One of the most intriguing and challenging questions in the interdisciplinary study of mental processes and underlying brain mechanisms is how language is related to thought. The question is by no means new. Scholars have attempted to unravel the relationship between language and thought since the early days of Western philosophy. Recent theories range from strictly modular accounts of linguistic processing to fully integrated theories, according to which linguistic processes strongly interact with more general cognitive mechanisms such as attention, memory, and action control. Unfortunately, theoretical exchange between proponents of these different views is often lacking. In part, this is due to the interdisciplinary nature of the question itself. As a result, researchers representing various disciplines often fail to engage in an exchange of theoretical views, research ideas, and methodological expertise. The present Frontiers' Special Topic provides a platform for such dialogue. It features contributions discussing the latest advances and challenges in the frontline research on language and cognition and attempts to provide a joint discussion forum for a wide range of researchers from the domains of cognitive psychology, neuroscience, and psycholinguistics, among others. These researchers follow different theoretical approaches and use different experimental methodologies. What unites them is their goal to understand the mechanisms underlying the interplay between linguistic and general cognitive processes. General cognitive mechanisms in linguistic communication do not only include retrieval and processing of linguistic information; they also rely upon constant updating and organizing of this linguistic information in relation with other, more general representations. Some existing theoretical models assume a tight interactive coupling between domain-general and domain-specific sources of information in the cognitive organization of the linguistic faculty. Domain-specific constraints may include, for example, grammatical as well as lexical and pragmatic knowledge. Domain-general constraints comprise processing limitations imposed by the cognitive mechanisms of memory, attention, learning, and social interaction. However, much of the existing research tends to focus on one or the other of the aforementioned areas, while integrative accounts are still rather sparse at present. The aim of this Special Topic of Frontiers in Cognition is therefore to bring together researchers who, within their respective research fields and by using different methodologies, represent integrative approaches to the study of language. Our Research Topic presents a collection of seventeen excellent articles that include original research, commentaries, opinions, and reviews. A number of papers in this Topic discuss neurophysiological and behavioral evidence about the interface between language, perception, and attention. Research discussed by Roelofs and Piai (2011)suggests that word planning does not always require full executive attention while specific attention deficits may contribute to impaired language performance. The results discussed by Roelofs and Piai (2011) demonstrate how gaze shifts can be linked to the process of phonological encoding with specific focus on word production automaticity. The article by Myachykov et al. (2012) presents evidence about the special role attention plays in determining the assignment of grammatical roles and the associated syntactic choice in visually situated sentence production. Papers by Huettig et al. (2012), Knoeferle et al. (2011), and Kaiser (2012) provide complementary evidence about the involvement of the language-cognition interface during sentence comprehension in visually situated contexts. The contribution by Shtyrov (2011) reports novel findings about rapid pre-attentive mapping of novel word forms, as evidenced by changes in the dynamics of brain responses within very short exposures. Finally, Hussey and Novick (2012) report intriguing evidence about the benefits of executive control training for grammatical processing in ambiguous contexts. The question of coordination between interlocutors during dialogue is raised in two articles. Gambi and Pickering (2011) used a novel interactive methodology in order to demonstrate that interlocutors constantly coordinate their sentences to represent their partner's knowledge. They then use these representations to build unfolding predictions, which they take into account when planning self-generated utterances. Similarly, Dale and colleagues (2011) use eye-movement synchronization between interlocutors as evidence for rapid approximation of actions in dialogue and the emergence of a single coordinated interactive system. Three papers in our Topic discuss embodied and grounded aspects of language processing. Lupyan (2012) addresses the question of the language-cognition interplay from the point of view of how language affects cognition and perception. In particular, Lupyan (2012) reviews evidence showing that performance on tasks that have been presumed to be non-verbal is rapidly modulated by language. Klemfuss et al. (2012) discuss effects of language on perception by critically reviewing evidence suggesting top-down influences of linguistic representations on visual feature detection. Their own research suggests that visual search is disrupted by the automatic activation of irrelevant linguistic representations. Another important aspect of the grounded view of language is the role played by perception and action systems in the organization of abstract knowledge. Scorolli et al. (2011) discuss the crucial role played by embodied theories of cognition in linguistic experience for abstract words. A number of papers in this Special Topic discuss architectural properties of the language-cognition interface. For example, Menenti et al. (2012) investigated how brain areas adapt to repetition of various sentence properties, thereby unraveling the neuronal infrastructure for the specific components of semantic encoding. Mashal and colleagues (2012) present a novel cortical network model for observation and imitation of speech. Their results show that the network models for observation and imitation comprise the same essential structure but differ in important features that reflect distinct connectivity patterns. Andric and Small (2012) contribute to the debate by discussing how the brain processes language and co-occurring gestures. Finally, Naylor et al. (2012) focus on cognitive and electrophysiological correlates of the bilingual Stroop effect by analysing corresponding ERP components in bilingual speakers. Their research shows, among other things that color words from both languages created response conflict and that the between-within language Stroop effect reflects complex brain activity with contributions from language both and color at different task points.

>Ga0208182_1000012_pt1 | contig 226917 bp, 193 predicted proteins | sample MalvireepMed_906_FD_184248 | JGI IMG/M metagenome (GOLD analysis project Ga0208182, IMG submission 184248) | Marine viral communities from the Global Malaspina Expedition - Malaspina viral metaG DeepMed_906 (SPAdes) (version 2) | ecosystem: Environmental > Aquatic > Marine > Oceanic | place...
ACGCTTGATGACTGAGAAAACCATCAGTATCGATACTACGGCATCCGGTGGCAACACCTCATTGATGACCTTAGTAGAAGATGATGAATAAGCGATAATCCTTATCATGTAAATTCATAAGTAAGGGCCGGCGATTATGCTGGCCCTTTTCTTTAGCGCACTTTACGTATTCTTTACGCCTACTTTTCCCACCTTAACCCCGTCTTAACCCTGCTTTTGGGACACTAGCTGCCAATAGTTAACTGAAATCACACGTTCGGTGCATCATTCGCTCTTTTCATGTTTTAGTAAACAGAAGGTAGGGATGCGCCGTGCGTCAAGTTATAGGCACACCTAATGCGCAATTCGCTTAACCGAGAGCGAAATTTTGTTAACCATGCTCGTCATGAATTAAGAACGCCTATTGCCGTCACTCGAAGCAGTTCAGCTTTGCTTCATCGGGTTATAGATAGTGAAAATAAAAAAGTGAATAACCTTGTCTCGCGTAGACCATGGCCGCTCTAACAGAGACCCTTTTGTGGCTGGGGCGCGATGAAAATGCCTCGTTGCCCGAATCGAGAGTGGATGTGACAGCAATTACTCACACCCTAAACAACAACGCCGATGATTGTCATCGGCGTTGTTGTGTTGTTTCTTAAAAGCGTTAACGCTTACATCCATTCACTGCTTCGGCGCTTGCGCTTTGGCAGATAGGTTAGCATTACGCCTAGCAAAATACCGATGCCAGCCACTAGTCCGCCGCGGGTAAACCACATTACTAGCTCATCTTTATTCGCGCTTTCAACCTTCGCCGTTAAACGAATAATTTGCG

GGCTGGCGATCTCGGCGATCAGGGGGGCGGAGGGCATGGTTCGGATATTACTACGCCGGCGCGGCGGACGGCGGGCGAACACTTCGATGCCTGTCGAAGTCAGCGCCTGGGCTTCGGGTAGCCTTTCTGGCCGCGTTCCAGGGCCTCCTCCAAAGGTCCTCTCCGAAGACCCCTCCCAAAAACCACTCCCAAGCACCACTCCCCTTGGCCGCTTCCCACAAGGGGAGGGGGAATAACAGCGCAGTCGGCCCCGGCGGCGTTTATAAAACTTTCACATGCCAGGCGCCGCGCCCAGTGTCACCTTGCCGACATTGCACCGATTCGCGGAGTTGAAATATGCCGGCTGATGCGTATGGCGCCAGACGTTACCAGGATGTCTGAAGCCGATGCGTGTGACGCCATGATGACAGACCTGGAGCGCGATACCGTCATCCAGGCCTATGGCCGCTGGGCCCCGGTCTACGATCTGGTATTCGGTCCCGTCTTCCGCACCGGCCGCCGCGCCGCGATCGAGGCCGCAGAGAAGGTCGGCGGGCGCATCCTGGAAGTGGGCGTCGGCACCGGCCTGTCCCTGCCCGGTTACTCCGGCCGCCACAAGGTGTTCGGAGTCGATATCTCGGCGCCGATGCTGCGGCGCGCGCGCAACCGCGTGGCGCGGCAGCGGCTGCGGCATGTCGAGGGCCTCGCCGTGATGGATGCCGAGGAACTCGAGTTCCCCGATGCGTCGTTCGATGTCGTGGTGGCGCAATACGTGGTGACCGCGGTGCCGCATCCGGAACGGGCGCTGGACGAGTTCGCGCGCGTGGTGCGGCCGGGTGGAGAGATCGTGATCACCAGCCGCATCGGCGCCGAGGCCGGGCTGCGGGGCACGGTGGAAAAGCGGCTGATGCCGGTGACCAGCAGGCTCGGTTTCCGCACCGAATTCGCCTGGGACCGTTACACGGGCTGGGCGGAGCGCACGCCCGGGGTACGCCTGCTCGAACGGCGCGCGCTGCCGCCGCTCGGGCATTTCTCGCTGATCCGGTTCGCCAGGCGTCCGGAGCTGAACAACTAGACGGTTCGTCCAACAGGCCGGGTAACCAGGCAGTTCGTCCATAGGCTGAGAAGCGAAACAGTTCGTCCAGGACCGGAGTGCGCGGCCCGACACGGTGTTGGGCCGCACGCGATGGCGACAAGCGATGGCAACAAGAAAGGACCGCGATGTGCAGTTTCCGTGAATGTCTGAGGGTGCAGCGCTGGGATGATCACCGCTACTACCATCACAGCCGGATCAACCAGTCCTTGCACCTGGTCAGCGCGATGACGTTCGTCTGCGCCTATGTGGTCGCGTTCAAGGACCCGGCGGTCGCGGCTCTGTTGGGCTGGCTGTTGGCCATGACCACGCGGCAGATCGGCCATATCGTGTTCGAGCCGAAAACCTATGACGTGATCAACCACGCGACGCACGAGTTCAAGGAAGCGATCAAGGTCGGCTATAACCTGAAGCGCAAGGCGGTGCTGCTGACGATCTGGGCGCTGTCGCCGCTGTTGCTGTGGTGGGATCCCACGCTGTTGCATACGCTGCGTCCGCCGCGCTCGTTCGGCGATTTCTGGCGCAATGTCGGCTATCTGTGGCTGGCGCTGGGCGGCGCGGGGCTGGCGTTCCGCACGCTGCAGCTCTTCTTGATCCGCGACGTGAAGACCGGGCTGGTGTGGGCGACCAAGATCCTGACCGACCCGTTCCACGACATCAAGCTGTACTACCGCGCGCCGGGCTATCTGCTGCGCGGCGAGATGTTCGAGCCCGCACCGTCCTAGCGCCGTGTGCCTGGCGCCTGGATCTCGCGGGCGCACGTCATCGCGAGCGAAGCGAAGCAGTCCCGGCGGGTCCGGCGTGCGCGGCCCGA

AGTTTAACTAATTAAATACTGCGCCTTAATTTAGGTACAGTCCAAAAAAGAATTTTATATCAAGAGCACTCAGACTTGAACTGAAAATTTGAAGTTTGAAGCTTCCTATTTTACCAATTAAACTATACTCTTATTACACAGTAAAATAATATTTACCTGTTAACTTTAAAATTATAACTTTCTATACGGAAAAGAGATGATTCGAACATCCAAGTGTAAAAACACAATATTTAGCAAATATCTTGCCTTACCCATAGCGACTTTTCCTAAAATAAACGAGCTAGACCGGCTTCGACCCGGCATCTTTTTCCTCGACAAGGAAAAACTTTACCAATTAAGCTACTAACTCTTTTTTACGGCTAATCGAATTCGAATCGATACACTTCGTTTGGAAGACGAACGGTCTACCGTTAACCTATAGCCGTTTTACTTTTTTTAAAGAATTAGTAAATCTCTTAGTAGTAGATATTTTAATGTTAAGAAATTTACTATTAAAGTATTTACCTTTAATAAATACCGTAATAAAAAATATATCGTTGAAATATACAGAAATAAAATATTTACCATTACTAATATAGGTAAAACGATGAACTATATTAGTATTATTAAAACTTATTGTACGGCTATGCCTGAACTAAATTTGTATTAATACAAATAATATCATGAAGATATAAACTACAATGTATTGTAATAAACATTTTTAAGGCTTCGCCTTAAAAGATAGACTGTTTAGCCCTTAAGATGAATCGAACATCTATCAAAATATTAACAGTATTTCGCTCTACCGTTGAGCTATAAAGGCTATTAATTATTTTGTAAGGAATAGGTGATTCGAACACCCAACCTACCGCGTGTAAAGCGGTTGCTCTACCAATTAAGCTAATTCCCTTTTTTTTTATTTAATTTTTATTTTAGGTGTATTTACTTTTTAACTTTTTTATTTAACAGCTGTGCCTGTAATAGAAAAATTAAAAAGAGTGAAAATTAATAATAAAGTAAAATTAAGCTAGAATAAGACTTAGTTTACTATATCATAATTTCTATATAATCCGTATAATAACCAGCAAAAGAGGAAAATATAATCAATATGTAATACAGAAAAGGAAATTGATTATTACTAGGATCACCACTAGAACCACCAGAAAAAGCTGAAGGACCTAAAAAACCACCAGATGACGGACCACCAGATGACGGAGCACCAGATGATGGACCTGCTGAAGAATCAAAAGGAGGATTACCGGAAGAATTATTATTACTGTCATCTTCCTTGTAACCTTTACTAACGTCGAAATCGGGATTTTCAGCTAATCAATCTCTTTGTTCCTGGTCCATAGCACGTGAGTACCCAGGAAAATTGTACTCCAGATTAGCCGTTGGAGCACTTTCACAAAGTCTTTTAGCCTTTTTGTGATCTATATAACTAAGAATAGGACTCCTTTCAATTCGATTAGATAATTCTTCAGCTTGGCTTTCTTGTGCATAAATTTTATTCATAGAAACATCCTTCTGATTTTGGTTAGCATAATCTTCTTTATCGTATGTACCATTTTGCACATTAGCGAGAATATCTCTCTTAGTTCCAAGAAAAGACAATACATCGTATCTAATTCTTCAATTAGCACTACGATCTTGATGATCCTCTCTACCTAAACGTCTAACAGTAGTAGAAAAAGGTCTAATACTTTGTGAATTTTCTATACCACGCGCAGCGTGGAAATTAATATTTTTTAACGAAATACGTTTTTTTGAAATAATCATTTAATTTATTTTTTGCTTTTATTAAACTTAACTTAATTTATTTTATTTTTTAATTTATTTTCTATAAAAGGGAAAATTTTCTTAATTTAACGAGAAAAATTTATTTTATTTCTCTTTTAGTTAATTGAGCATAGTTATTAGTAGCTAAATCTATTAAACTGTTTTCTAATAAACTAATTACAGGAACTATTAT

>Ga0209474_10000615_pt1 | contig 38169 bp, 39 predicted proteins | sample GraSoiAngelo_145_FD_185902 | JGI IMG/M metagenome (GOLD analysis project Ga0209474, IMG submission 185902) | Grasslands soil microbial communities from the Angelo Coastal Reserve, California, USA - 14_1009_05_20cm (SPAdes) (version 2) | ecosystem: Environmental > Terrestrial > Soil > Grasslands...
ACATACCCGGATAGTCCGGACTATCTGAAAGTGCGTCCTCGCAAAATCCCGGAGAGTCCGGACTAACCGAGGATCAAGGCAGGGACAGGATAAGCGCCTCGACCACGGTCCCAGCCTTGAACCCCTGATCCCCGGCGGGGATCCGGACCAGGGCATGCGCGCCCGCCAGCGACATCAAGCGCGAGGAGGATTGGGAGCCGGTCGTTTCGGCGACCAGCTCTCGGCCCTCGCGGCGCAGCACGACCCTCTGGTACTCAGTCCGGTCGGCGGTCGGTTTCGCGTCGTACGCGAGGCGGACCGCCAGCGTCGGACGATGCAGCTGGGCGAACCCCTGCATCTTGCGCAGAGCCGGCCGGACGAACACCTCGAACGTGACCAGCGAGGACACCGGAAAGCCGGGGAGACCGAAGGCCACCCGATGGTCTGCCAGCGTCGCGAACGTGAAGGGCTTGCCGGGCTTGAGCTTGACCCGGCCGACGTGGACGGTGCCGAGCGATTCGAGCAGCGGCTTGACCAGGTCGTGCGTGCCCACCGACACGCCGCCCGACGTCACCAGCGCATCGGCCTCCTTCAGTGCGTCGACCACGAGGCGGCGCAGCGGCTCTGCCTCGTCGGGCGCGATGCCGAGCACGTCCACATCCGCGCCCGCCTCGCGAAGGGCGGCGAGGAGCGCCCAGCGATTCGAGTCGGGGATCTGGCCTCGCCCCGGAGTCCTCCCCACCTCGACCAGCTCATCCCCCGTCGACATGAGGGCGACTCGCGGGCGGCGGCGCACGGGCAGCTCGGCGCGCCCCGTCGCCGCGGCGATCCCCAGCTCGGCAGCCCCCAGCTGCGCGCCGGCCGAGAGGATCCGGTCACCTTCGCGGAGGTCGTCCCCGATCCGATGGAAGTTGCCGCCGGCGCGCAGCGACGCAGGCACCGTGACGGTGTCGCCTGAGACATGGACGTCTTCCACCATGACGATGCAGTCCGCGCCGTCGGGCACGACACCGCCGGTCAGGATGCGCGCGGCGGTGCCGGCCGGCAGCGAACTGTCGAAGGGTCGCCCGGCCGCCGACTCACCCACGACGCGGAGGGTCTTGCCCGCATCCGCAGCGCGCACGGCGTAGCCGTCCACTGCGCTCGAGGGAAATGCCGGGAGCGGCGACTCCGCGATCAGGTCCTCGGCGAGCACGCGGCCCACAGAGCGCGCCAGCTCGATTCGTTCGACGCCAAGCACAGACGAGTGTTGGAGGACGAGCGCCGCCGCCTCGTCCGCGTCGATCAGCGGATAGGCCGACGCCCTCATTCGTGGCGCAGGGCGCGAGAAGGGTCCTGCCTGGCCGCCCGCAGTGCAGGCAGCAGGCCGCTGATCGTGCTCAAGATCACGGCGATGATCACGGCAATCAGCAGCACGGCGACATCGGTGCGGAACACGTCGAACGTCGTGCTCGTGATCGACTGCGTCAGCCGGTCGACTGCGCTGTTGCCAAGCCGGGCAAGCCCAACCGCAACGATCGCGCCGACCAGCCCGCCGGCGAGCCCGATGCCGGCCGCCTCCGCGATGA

This book constitutes the refereed proceedings of the 17th International Conference on Conceptual Structures, ICCS 2009, which took place in Moscow, Russia, on July 26-31, 2009.
The 18 papers presented together with 5 invited contributions were carefully reviewed and selected from approximately 50 submissions. Originally centered around research on knowledge representation and reasoning with conceptual graphs, over the years ICCS has broadened its scope to include innovations from a wider range of theories and related practices, among them other forms of graph-based formalisms like RDF or existential graphs, formal concept analysis, semantic Web technologies, ontologies, concept mapping and more.